“This (latest) filing comes during the discovery phase when both sides are to exchange documents such as internal emails and minutes of meetings, and ask questions in relation to SARP on both sides of the case,” Matthews said.

“The government has had documents and gotten examinations from 17of the SBOA plaintiffs in the case and we were preparing to examine government and OLG representatives when the OLG and Ontario government delivered a motion for summary judgement.

“It was clearly a move done to pre-empt our examination attempts.”

In particular, Matthews and plaintiffs’ counsel team has issued legal summons to: Karim Bardeesy, former Director of Policy and Research for Dalton McGuinty; Dwight Duncan, former Minister of Finance; John Wilkinson, a former Liberal cabinet minister and member of the Horse Racing Industry Transition Panel; Rod Seiling, the former Chair of the ORC; Tim Shortill, the former Chief of Staff for the Minister of Finance; Don Drummond; Blair Stransky; Darcy McNeill; and John Snobelen.

A hearing is set for Superior Court in Guelph on June 19 to decide if the plaintiffs’ counsel is entitled to examine these individuals, and to determine if the government’s motion for summary judgment has any merit.

In the meantime, lawyers and spokespersons for the Ontario government are arguing that the SBOA’s case is a criticism of governmental taxation policy and, as such, has neither legitimate grounds nor legal merit. This allegation is strikingly similar to the provincial Liberals’ current critique of Canadian Union of Public Employees (CUPE) lawsuit on behalf of Hydro One workers against the sale of Hydro One. A government statement released on May 8 says CUPE has “no basis for challenging government policy” since “[T]his claim appears to be a political complaint dressed up as a legal claim”.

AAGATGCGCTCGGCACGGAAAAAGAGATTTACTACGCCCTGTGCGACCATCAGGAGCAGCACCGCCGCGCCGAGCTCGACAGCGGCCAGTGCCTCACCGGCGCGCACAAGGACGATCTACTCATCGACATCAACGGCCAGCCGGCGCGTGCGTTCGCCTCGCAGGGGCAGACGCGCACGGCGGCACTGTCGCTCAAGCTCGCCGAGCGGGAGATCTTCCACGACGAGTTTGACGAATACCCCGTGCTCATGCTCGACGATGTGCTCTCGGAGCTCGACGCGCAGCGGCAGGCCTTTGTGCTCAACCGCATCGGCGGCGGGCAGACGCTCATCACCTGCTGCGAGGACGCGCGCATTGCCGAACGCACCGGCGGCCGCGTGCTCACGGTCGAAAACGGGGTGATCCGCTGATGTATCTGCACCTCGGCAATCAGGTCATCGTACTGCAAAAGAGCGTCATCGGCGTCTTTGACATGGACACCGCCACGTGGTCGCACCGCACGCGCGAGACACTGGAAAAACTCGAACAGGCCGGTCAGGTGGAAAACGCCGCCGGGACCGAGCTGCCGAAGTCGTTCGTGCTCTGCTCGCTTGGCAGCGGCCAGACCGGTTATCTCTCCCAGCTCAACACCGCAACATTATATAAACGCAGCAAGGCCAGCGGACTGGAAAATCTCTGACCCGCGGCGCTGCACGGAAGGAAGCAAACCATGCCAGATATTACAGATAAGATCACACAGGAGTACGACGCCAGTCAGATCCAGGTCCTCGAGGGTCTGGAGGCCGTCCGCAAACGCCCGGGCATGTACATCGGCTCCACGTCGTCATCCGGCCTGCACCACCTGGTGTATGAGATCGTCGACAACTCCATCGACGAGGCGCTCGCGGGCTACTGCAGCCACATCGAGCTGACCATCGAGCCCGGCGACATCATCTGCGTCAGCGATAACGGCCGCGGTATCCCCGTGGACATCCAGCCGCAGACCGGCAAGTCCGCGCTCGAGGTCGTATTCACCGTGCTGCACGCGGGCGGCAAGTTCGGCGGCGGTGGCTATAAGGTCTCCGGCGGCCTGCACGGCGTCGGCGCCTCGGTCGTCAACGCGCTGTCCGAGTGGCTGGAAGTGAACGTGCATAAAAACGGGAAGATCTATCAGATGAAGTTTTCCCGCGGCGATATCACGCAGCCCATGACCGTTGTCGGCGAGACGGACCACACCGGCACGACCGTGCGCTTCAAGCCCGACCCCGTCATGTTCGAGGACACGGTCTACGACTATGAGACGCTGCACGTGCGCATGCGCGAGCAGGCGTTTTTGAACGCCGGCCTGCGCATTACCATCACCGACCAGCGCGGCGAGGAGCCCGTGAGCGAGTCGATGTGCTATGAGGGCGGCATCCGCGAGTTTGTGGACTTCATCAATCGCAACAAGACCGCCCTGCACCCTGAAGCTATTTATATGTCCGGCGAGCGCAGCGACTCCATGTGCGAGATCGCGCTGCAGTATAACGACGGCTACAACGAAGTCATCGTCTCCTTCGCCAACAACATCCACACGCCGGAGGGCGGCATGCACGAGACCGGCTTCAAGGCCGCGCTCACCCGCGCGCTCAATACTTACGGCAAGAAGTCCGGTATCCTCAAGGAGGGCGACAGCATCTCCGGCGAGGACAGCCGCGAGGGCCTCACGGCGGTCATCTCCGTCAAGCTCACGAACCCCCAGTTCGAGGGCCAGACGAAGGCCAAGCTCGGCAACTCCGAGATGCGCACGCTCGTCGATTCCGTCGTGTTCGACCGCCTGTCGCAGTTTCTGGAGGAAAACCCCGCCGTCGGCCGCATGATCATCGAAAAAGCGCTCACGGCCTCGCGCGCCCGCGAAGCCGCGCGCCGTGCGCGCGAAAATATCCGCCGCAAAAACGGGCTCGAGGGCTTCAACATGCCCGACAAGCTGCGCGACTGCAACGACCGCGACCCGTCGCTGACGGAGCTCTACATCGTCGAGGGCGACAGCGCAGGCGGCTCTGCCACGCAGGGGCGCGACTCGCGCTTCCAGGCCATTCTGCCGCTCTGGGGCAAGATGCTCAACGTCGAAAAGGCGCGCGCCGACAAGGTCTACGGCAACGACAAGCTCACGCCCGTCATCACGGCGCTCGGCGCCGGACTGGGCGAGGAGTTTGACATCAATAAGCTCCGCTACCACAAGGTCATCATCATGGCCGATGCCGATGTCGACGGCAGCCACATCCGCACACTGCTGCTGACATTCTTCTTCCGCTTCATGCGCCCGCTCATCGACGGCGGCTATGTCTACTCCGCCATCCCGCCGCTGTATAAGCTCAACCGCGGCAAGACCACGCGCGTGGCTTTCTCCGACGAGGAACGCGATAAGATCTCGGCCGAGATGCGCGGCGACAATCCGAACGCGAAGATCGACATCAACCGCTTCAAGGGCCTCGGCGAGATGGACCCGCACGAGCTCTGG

What’s next? How soon could this be resolved? That’s tough to say in legal proceedings. After all, this case has been in motion for years.

What could it mean for the thoroughbred industry if the SBOA were to win this case? The best answer is uncovering the truth as to why SARP was cancelled. Any other possible benefits accruing to the thoroughbred industry would mostly be conjecture at this point. For sure, the statute of limitations has expired, limiting or nullifying any thoroughbred group’s ability to file a similar lawsuit.

Yet, Matthews and SBOA plaintiffs say they are hopeful their lawsuit will have positive ramifications for whole of Ontario’s horse racing industry by holding the government accountable for what Matthews says is a breach of contract.

“The way in which the government does business directly impacts the health and viability of the provincial horse racing across all sectors of the industry,” says Matthews.

When revenue-sharing agreements between the industry and the government are made in bad faith investors will naturally be disinclined to fund development projects such as the “city-within-a-city” expansion plans unveiled by Woodbine Racetrack on April 25. If governmental contractual agreements can be summarily ended with little warning and no consideration of the financial toll to Ontario’s rural agri-business sector, labour and expertise are lost as workers look for more secure locations for employment.

Furthermore, the breach of contract that severely undercuts racehorse breeders of one breed increases the costs of doing business for all breeds. As birthrates decline, racing entries disappear, translating to fewer race dates and less gambling revenue. And the price of everything from stabling and hay to medical care increases with fewer racing operations to care the load.

Most importantly, by abruptly ended the SARP and choosing to fight racehorse breeders in court rather than conduct negotiations the provincial government is causing Ontario to lose ground to other North American racing jurisdictions.

“What the plaintiffs wants is a vibrant racing industry – thoroughbred, standardbred and quarter horses,” says Matthews. “This court case is an opportunity for the government to demonstrate a commitment to the industry, to the future of the industry.”

To date, that demonstration is far from promising.